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    Topic review

    Teacher Agency

    Subjects: Education, Special
    View times: 7
    Submitted by: Jing HUANG

    Definition

    Teacher agency plays a critical role in sustaining early career teachers’ professional development. Teachers who are of proactive agency can stay true to themselves in seeking career development. Teachers who exercise proactive agency are more likely to regard themselves as a member of “a meaningful profession”, rather than doing “just a job” (p. 149). Teacher agency strengthens the teachers’ commitment to develop themselves as teachers. To provide implications for early career teachers’ professional development, it is essential to explore what shapes teachers’ enactment of agency, including resistance, ambivalence, and proactivity, and to examine the intricate relationship between teacher agency and identity commitment.

    1. Teacher Agency

    Teacher agency was described as the teachers’ capacity to “critically shape their responses to problematic situations” [1] (p. 11). As argued by Biesta and Tedder [2], the notion of agency suggests that “actors always act by means of [italics in the original] an environment rather than in an environment” (p. 137); the achievement of agency results from “the interplay of individual efforts, available resources and contextual and structural ‘factors’ as they come together in particular and, in a sense, always unique situations” (p. 137). Priestley, Biesta, and Robinson [3] formulated an ecological model for understanding teacher agency. This model of teacher agency includes the following three dimensions: iterational (i.e., teacher agency arises from teachers’ accumulated teacher experiences, and previous patterns of thoughts and actions), practical-evaluative (i.e., teachers can make practical judgements based on an evolving situation), and projective dimension (i.e., teachers can be motivated by an intentional act of creating a future). The above definitions suggest that agency refers to the agents’ actions in producing effects or fostering the capacity to act and make changes. The agent possesses the capacity to make choices based on his/her intentions and purposes, while, at the same time, is “reflexive and creative and can act counter to societal constraints as well as with societal possibilities” [4] (p. 197).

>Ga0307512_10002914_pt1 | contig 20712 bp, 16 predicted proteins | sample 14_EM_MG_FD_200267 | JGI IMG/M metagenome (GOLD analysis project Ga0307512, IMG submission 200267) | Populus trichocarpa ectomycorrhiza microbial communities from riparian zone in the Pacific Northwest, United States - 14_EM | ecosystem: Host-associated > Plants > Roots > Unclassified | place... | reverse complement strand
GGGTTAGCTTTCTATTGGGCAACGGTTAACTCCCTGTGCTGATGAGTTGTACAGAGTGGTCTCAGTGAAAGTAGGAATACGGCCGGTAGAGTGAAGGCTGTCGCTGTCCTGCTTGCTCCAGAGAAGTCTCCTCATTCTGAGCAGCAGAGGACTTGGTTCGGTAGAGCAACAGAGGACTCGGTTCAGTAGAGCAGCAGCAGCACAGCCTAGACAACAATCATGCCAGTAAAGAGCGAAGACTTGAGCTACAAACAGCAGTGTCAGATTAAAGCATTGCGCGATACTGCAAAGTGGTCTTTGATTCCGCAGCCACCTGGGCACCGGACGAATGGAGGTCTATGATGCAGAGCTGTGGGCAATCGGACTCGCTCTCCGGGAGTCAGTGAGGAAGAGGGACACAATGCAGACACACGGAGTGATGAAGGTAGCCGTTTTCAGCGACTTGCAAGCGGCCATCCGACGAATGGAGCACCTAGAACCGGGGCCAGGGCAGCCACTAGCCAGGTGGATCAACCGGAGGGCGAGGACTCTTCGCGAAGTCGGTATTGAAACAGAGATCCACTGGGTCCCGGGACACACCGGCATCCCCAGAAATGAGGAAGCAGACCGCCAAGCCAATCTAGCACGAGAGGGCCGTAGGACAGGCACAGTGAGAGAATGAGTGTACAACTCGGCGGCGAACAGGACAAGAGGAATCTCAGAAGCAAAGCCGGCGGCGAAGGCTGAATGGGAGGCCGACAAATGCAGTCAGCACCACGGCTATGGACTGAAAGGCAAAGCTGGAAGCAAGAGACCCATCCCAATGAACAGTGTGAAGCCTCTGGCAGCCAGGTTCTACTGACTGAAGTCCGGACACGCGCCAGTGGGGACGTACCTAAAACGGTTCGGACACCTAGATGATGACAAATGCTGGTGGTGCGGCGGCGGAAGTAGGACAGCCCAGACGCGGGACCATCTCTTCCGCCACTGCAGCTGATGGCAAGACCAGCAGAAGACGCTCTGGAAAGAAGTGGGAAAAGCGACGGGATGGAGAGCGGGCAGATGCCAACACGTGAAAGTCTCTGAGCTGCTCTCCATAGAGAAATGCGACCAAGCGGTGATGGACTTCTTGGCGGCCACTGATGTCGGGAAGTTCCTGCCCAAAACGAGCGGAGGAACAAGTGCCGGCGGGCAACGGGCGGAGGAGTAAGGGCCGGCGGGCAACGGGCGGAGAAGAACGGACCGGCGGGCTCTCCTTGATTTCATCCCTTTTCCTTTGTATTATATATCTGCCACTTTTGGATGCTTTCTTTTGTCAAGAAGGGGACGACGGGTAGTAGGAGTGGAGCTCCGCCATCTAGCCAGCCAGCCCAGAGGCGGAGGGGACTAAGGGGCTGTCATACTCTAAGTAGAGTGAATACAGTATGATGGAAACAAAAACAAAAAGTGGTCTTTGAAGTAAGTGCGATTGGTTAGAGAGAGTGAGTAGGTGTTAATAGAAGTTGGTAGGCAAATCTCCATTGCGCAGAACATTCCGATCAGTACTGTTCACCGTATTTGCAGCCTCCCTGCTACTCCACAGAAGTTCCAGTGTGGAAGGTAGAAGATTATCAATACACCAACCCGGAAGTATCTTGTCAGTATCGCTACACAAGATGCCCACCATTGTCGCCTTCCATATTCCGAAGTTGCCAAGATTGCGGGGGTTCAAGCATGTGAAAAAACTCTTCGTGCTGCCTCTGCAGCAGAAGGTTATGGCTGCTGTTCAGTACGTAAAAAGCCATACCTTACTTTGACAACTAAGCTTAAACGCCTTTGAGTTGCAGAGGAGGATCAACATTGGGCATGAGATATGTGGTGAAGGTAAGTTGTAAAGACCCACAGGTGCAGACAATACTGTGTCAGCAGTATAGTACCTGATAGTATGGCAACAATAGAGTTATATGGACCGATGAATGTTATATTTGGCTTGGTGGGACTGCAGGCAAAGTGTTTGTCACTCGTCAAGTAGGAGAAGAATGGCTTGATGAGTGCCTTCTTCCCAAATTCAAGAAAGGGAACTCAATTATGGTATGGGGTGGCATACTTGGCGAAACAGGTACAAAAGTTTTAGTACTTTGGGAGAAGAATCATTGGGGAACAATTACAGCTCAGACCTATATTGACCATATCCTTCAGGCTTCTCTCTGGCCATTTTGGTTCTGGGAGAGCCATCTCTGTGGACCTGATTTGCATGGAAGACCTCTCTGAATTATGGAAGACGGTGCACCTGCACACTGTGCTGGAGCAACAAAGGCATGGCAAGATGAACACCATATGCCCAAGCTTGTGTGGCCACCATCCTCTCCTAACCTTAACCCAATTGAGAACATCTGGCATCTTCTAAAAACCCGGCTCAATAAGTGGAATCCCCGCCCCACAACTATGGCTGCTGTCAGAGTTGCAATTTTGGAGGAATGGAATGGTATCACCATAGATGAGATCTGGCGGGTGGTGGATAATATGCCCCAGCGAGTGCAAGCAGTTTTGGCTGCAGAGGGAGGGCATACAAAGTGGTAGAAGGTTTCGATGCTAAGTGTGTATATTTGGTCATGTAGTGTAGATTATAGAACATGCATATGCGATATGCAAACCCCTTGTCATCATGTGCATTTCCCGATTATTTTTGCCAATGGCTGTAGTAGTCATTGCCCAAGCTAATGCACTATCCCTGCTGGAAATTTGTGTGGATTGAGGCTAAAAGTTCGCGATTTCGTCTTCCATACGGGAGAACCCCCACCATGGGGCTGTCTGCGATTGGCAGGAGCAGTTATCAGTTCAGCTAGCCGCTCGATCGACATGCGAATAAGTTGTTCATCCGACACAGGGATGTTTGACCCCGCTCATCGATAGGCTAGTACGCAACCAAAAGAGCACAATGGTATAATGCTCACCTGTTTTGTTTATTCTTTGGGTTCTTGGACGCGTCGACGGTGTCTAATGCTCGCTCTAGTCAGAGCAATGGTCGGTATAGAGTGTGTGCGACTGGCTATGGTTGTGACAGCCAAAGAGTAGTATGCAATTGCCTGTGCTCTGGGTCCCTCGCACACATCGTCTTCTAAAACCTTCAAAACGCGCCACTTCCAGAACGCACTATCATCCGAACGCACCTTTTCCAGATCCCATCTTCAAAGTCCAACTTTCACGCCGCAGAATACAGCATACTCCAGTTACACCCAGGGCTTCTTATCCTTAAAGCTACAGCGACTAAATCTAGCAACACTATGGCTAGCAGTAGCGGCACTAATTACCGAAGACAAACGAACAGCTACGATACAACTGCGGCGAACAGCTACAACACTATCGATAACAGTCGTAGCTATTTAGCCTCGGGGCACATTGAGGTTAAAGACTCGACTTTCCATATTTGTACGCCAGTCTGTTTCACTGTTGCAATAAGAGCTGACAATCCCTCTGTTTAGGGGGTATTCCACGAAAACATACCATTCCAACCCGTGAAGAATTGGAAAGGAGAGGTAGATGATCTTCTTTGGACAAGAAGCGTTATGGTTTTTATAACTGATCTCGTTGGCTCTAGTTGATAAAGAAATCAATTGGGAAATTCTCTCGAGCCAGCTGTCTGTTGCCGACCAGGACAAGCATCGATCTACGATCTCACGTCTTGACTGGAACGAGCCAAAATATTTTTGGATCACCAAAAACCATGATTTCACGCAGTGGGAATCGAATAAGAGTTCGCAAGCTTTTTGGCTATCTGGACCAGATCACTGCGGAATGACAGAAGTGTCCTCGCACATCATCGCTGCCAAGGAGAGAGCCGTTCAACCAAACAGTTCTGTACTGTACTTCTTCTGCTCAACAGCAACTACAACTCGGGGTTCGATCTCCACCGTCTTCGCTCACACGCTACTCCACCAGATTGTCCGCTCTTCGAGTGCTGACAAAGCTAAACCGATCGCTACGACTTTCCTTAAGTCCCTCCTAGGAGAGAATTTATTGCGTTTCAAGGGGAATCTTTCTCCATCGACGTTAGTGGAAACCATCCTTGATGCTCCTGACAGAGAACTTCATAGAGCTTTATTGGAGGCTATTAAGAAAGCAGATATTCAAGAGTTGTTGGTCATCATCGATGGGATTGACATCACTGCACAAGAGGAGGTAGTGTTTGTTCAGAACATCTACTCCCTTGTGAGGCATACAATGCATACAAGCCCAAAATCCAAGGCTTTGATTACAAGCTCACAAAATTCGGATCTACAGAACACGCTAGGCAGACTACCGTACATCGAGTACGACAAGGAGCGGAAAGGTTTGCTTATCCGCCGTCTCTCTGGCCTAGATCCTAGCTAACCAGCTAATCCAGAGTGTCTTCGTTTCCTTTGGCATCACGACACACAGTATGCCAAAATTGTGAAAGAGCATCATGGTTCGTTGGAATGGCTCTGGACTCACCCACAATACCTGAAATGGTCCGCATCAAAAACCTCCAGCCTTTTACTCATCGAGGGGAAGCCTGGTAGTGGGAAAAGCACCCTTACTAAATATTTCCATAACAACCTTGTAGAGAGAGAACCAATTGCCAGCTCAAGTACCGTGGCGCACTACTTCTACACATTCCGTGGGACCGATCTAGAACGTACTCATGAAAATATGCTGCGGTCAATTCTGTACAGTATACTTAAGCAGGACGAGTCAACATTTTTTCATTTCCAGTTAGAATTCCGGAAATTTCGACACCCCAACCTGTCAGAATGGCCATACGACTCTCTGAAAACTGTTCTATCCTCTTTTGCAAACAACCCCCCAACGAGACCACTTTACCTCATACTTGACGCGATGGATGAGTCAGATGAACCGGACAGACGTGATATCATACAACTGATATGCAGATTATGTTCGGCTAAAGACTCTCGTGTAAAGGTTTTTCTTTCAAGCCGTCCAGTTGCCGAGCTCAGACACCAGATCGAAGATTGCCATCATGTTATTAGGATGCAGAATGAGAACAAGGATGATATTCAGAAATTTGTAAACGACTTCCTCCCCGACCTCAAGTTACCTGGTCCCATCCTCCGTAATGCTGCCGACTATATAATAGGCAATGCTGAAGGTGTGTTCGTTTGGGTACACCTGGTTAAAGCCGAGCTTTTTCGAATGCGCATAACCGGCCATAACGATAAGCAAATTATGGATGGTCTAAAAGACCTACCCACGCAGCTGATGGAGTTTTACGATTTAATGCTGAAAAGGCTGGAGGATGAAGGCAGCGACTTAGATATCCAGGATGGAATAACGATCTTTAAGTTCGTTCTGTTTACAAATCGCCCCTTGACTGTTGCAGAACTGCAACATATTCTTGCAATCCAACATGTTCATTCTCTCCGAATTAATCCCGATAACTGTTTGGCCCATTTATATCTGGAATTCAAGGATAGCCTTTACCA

Teacher agency is important, as professional development for teachers has been something “for teachers, by teachers” [5] (p. 250). Teachers often demonstrate different degrees of teacher agency. One important reason is the fact that teachers enter the profession with different backgrounds and, most importantly, their communities may afford different degrees of autonomy in learning to teach [6]. In addition, when exploring teacher agency, we also need to consider teachers’ beliefs, their desires to set goals, and their knowledge of classroom pedagogy [7]. Teacher agency is an essential element in determining teachers’ efforts to confront, resist, and work out pedagogical conflicts. The exploration of teacher agency is particularly important for early career teachers, as they are in the early stage of being enabled and constrained by their social and institutional environment. Although early career teachers are expected to enact agency for professional development, they experience disappointments and challenges during their initial years of teaching [8].

    2. Teacher Identity

    Identity is a product of the volatile, fluctuating, and fragmental natures of the “self” [9] (p. 8). From the perspective of communities of practice, identity is a process that is established and maintained through negotiations within social situations, or social roles [10]. An awareness of identity provides a sense of continuity, enabling individuals to differentiate between the self and others [11]. A common understanding about identity is that institutional or social contexts in which individuals are situated, can reframe their identity trajectory [12]. Thus, we interpret individual teachers’ identity within their professional histories and institutional contexts, and explore the interplay between individuals and the contexts.